Eric Rivera grew up yearning to become a game designer. More specifically, he wanted to help make the next AAA game–a term used in the industry to describe high-grossing, high-profile video games produced and distributed by major game publishers.
But after graduating with a bachelor of fine arts in game and interactive media design, he lost all interest in game design. Something had changed. In the meantime, he took a job as a field technician for an internet and cable company in Chicago. Initially, he knew nothing about cable or internet troubleshooting, but quickly got up to speed by watching YouTube videos and learning on the job.
After four years at the same company, he decided he wanted more. Craving job security in an uncertain economy, he was drawn to cybersecurity given the high demand for security professionals. After completing Springboard’s Cyber Security Bootcamp, he landed a role as an identity access management (IAM) specialist at Dearborn Group, a subsidiary of Blue Cross Blue Shield, where he manages user permissions.
I had just graduated from art school and a friend was moving to Seattle. They asked if I wanted to take over their job working for a company that provides student housing. I said, “Sure, why not?” I needed a job. I did that for about three years. In 2022, the company gave me a permanent position in the IT department. I felt like I didn’t know enough about IT and wanted to learn more, so I started looking into bootcamps and that’s when I found Springboard.
I was burnt out. I’d been doing the same thing for so long. I’d always wanted to work in the gaming industry but news of the mass layoffs shook me up a bit and dissuaded me from entering an industry with no job security. When I researched the cybersecurity field, I learned how stable it is. It’s a growing market and there’s a lot of demand for it. Springboard also offered a job guarantee so I thought, why not take the plunge?
I’m in identity access management, so I handle permissions for applications we use and folders containing sensitive information. I’m the first point of contact when people need to access something. They make a request and I provide the proper paperwork to ensure everything is documented. Then I make sure it’s approved. Once the paperwork is done, I create an account for that user or request access in the application.
Don't be afraid to ask questions. I think that's a very big part of coming into such a large organization. I did some identity access management at my old job, I wasn't coming blind, but big companies operate on a much larger scale. It was kind of a culture shock because I've mostly worked non-corporate jobs, so I had to take the initiative and ask for help when needed.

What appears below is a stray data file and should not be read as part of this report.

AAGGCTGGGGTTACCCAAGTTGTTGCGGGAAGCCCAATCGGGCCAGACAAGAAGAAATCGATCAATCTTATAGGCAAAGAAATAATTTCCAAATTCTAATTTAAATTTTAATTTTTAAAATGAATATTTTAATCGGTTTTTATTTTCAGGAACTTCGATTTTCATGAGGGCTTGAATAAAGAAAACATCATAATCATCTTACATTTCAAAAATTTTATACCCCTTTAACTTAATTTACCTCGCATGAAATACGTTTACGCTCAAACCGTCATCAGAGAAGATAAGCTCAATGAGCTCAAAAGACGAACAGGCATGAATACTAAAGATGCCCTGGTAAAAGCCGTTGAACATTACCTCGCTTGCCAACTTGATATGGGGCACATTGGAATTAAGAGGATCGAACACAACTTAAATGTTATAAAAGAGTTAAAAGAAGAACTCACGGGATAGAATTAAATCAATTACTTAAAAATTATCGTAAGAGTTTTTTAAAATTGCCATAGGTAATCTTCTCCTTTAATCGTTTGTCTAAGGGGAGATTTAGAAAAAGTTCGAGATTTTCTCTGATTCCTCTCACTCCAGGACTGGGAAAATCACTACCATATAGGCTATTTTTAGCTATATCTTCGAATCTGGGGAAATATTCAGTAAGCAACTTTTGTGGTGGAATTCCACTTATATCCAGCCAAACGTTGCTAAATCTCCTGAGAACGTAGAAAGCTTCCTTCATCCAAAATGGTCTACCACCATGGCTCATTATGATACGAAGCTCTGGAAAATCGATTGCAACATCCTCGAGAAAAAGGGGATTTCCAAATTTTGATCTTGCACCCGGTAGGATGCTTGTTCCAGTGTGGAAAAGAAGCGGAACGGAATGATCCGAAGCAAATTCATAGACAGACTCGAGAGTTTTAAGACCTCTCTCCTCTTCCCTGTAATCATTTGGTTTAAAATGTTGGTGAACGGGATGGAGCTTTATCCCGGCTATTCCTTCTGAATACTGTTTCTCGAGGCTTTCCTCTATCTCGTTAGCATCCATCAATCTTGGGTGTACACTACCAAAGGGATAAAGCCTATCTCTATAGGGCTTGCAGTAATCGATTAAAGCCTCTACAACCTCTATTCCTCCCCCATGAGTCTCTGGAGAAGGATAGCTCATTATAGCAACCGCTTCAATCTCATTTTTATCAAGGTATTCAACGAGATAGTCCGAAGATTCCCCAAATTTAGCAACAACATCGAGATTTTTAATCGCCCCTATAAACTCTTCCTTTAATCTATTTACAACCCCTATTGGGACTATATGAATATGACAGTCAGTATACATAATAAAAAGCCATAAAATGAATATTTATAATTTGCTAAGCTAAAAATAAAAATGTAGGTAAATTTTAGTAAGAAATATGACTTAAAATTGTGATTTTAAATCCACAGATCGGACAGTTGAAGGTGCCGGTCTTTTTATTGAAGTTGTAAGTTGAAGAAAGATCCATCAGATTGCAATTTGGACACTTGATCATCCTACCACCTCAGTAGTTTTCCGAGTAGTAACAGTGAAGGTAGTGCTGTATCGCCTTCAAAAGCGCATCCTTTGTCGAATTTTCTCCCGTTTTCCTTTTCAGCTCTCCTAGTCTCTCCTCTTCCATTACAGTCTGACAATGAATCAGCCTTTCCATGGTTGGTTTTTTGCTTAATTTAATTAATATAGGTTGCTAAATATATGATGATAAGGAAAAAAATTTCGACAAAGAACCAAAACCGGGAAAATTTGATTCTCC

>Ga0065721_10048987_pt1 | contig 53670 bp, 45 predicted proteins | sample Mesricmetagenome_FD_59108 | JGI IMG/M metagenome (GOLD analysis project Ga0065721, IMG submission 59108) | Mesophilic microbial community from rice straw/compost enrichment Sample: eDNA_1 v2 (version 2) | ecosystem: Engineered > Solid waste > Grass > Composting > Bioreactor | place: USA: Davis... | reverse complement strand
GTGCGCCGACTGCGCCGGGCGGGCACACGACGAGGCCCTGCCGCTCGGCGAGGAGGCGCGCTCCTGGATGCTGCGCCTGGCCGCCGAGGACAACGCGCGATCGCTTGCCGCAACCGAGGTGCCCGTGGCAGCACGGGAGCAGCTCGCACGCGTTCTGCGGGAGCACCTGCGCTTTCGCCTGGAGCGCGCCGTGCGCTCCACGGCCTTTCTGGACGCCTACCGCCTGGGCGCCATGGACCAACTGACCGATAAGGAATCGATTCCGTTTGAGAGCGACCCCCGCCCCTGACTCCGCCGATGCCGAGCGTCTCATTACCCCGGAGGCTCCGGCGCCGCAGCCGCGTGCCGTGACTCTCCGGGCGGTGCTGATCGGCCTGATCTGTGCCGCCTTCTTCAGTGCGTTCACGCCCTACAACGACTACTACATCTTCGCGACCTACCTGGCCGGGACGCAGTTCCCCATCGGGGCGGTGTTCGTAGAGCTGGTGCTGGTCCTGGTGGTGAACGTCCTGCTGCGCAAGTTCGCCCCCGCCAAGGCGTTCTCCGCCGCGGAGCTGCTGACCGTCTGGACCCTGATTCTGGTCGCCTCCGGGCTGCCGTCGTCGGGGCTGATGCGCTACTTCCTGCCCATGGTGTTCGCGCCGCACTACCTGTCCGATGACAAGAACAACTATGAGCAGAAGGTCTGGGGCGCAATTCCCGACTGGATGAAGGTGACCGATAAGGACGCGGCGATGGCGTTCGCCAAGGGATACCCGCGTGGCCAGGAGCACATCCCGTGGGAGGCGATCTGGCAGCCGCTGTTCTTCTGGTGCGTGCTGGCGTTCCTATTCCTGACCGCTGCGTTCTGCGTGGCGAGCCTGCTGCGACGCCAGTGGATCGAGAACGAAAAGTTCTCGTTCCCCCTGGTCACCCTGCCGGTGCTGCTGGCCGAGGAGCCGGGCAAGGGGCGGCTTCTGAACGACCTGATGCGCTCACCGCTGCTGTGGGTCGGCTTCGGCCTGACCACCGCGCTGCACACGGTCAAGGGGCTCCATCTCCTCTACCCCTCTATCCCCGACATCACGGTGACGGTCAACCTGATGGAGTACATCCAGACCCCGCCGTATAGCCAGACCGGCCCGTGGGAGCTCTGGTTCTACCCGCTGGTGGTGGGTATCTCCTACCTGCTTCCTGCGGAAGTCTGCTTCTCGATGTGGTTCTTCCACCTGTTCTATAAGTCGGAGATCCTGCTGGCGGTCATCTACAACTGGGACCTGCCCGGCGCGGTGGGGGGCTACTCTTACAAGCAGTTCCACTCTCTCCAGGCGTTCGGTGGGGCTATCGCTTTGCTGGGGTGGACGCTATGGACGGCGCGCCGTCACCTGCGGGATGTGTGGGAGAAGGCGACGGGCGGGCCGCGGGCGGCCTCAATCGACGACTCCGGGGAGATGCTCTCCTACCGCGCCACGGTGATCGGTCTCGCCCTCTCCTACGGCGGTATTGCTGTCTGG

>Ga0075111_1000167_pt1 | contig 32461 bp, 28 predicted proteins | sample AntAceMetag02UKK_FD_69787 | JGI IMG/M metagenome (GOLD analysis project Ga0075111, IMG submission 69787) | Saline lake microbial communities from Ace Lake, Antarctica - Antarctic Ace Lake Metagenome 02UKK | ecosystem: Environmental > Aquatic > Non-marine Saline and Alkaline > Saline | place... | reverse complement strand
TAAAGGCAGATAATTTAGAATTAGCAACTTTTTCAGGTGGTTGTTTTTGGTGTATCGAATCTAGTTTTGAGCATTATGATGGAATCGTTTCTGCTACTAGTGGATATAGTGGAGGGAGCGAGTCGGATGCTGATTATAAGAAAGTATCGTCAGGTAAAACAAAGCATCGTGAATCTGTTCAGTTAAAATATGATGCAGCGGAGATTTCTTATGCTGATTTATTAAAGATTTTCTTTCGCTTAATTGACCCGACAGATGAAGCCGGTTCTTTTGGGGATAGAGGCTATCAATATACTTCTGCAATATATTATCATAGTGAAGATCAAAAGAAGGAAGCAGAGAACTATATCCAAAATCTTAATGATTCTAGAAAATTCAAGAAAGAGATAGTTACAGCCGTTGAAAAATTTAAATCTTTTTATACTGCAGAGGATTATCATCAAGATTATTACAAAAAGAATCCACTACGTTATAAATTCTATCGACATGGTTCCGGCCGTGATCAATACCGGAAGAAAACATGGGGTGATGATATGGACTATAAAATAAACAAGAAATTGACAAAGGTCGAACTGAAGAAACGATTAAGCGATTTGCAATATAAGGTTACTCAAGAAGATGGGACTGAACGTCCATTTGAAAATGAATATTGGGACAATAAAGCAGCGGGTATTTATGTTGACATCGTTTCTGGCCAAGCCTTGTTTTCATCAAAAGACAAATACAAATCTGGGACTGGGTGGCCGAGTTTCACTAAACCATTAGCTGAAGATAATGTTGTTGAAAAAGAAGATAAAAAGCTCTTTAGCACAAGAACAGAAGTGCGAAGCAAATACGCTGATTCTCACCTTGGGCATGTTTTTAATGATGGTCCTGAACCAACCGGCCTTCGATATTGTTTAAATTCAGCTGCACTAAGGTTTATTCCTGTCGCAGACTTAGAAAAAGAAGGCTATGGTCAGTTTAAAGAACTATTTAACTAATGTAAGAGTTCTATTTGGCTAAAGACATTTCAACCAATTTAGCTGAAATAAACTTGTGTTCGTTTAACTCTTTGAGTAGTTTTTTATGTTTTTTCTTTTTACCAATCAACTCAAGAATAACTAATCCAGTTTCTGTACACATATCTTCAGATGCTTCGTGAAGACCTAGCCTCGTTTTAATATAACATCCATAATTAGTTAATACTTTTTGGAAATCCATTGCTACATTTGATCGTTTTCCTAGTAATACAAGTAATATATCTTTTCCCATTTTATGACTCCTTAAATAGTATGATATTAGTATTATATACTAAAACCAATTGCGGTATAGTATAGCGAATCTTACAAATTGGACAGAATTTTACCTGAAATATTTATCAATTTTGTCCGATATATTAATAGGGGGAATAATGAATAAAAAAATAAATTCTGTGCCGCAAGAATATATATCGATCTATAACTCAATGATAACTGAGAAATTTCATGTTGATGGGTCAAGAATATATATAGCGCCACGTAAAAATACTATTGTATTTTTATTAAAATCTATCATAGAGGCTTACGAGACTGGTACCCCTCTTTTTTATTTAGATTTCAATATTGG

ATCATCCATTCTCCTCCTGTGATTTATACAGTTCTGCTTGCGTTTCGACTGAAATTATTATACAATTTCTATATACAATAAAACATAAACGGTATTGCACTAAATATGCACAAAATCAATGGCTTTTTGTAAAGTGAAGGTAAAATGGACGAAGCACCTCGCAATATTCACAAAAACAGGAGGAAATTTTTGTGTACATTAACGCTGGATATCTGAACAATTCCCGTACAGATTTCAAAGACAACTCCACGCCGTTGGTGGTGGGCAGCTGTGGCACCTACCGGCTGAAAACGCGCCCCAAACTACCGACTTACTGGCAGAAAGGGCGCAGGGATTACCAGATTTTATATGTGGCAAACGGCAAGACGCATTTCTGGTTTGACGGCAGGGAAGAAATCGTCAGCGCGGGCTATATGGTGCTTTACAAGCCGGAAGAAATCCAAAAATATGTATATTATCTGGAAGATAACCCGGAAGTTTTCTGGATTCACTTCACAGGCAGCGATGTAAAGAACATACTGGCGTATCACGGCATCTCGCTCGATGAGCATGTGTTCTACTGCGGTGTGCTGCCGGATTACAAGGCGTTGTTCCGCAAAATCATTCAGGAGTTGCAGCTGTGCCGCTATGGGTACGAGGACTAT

My mentor was Nana Yaw Boachie-Agyeman, CISSP. He walked me through his journey in the cybersecurity industry. I asked him about his experience and what advice he would give to his younger self. Always be curious–that was the main advice he gave me. Never stop learning because this field is constantly changing.
I met with my career coach for about three months after I graduated in December. They encouraged me to diversify my resume. I was applying for penetration tester and SOC analyst roles. They encouraged me to focus on what skills the job description asks for and include those keywords in my resume. That helped me get interviews and make a good impression on recruiters.
I'd like to learn about red teaming. Ethical hacking caught my interest when I first started at Springboard because I like to figure out how things work.
It was important to have my family's support. When I was studying for the CompTIA Security+ certification exam, my family helped me a lot by studying with me, helping me prepare on the day of the test, and encouraging me to push myself further. Some of the challenges I faced were learning concepts such as governance, risk, and compliance. My mentor helped me push past it and understand it.
Contact the interviewer and see if you can get the questions in advance. Some interviews require you to explain concepts or demonstrate them. I'm not a very verbal person so I definitely prefer a demonstration interview.
I crafted my resume to support my experience and the skills I bring. I also tied in the projects I did at Springboard and ensured those were represented to fit what an employer is looking for.
Oh gosh, everything! I discovered that cybersecurity is a broad field. There's so much more to it than being a SOC analyst or a pen tester. Knowing that helped me broaden my job search and plan my career. It was very eye-opening.
Be open-minded. Don’t tether yourself to one cybersecurity specialty from the get-go. Explore and see what’s out there. Have fun with it, and don’t be afraid to fail.